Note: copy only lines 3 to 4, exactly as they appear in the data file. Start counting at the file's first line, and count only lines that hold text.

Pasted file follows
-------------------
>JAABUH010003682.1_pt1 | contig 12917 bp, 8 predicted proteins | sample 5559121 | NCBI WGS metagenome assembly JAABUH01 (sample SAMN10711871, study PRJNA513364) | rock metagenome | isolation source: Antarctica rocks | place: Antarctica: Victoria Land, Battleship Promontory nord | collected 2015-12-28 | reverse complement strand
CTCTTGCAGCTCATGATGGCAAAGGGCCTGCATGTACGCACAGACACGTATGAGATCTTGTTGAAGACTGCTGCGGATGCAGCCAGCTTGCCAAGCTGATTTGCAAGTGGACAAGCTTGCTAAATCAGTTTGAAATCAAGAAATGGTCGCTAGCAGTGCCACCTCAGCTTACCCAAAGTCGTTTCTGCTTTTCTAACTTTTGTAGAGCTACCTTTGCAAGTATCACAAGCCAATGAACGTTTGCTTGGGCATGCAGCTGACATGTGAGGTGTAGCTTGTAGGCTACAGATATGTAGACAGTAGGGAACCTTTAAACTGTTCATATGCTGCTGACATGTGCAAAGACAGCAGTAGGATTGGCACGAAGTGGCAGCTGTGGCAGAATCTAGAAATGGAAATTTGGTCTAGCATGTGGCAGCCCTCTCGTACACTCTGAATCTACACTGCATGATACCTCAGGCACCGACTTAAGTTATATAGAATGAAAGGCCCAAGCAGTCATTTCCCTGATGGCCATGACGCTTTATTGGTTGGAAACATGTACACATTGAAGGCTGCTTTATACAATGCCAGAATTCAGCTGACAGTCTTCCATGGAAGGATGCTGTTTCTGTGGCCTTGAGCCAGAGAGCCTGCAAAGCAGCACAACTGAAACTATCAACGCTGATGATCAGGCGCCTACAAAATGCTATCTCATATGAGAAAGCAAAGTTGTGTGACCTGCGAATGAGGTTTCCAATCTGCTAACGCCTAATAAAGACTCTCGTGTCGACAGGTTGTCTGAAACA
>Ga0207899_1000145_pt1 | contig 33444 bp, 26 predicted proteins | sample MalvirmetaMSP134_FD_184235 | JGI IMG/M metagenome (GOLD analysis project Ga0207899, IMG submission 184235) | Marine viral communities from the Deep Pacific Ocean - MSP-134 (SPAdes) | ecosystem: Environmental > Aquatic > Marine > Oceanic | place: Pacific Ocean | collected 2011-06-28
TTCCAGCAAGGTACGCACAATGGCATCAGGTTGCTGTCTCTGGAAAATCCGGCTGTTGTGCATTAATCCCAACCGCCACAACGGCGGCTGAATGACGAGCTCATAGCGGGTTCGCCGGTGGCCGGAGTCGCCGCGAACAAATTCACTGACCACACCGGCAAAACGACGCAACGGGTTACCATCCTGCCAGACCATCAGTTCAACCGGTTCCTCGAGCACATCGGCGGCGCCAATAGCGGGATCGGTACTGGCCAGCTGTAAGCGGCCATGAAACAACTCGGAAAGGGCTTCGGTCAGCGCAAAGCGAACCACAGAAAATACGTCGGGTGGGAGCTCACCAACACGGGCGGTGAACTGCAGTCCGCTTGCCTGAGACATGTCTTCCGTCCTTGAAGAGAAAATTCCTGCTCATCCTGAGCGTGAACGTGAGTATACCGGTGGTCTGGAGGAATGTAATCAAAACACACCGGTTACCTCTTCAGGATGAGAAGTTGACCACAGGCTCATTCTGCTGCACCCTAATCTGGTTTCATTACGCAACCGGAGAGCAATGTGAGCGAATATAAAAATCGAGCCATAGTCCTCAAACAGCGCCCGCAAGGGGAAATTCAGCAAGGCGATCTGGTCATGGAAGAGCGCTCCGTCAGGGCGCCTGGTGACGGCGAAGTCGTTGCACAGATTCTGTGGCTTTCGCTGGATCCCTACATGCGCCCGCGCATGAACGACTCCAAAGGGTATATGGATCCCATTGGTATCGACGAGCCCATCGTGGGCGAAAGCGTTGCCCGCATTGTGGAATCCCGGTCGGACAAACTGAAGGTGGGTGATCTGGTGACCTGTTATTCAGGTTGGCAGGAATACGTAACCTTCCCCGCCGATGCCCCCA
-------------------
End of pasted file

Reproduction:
>Ga0207899_1000145_pt1 | contig 33444 bp, 26 predicted proteins | sample MalvirmetaMSP134_FD_184235 | JGI IMG/M metagenome (GOLD analysis project Ga0207899, IMG submission 184235) | Marine viral communities from the Deep Pacific Ocean - MSP-134 (SPAdes) | ecosystem: Environmental > Aquatic > Marine > Oceanic | place: Pacific Ocean | collected 2011-06-28
TTCCAGCAAGGTACGCACAATGGCATCAGGTTGCTGTCTCTGGAAAATCCGGCTGTTGTGCATTAATCCCAACCGCCACAACGGCGGCTGAATGACGAGCTCATAGCGGGTTCGCCGGTGGCCGGAGTCGCCGCGAACAAATTCACTGACCACACCGGCAAAACGACGCAACGGGTTACCATCCTGCCAGACCATCAGTTCAACCGGTTCCTCGAGCACATCGGCGGCGCCAATAGCGGGATCGGTACTGGCCAGCTGTAAGCGGCCATGAAACAACTCGGAAAGGGCTTCGGTCAGCGCAAAGCGAACCACAGAAAATACGTCGGGTGGGAGCTCACCAACACGGGCGGTGAACTGCAGTCCGCTTGCCTGAGACATGTCTTCCGTCCTTGAAGAGAAAATTCCTGCTCATCCTGAGCGTGAACGTGAGTATACCGGTGGTCTGGAGGAATGTAATCAAAACACACCGGTTACCTCTTCAGGATGAGAAGTTGACCACAGGCTCATTCTGCTGCACCCTAATCTGGTTTCATTACGCAACCGGAGAGCAATGTGAGCGAATATAAAAATCGAGCCATAGTCCTCAAACAGCGCCCGCAAGGGGAAATTCAGCAAGGCGATCTGGTCATGGAAGAGCGCTCCGTCAGGGCGCCTGGTGACGGCGAAGTCGTTGCACAGATTCTGTGGCTTTCGCTGGATCCCTACATGCGCCCGCGCATGAACGACTCCAAAGGGTATATGGATCCCATTGGTATCGACGAGCCCATCGTGGGCGAAAGCGTTGCCCGCATTGTGGAATCCCGGTCGGACAAACTGAAGGTGGGTGATCTGGTGACCTGTTATTCAGGTTGGCAGGAATACGTAACCTTCCCCGCCGATGCCCCCA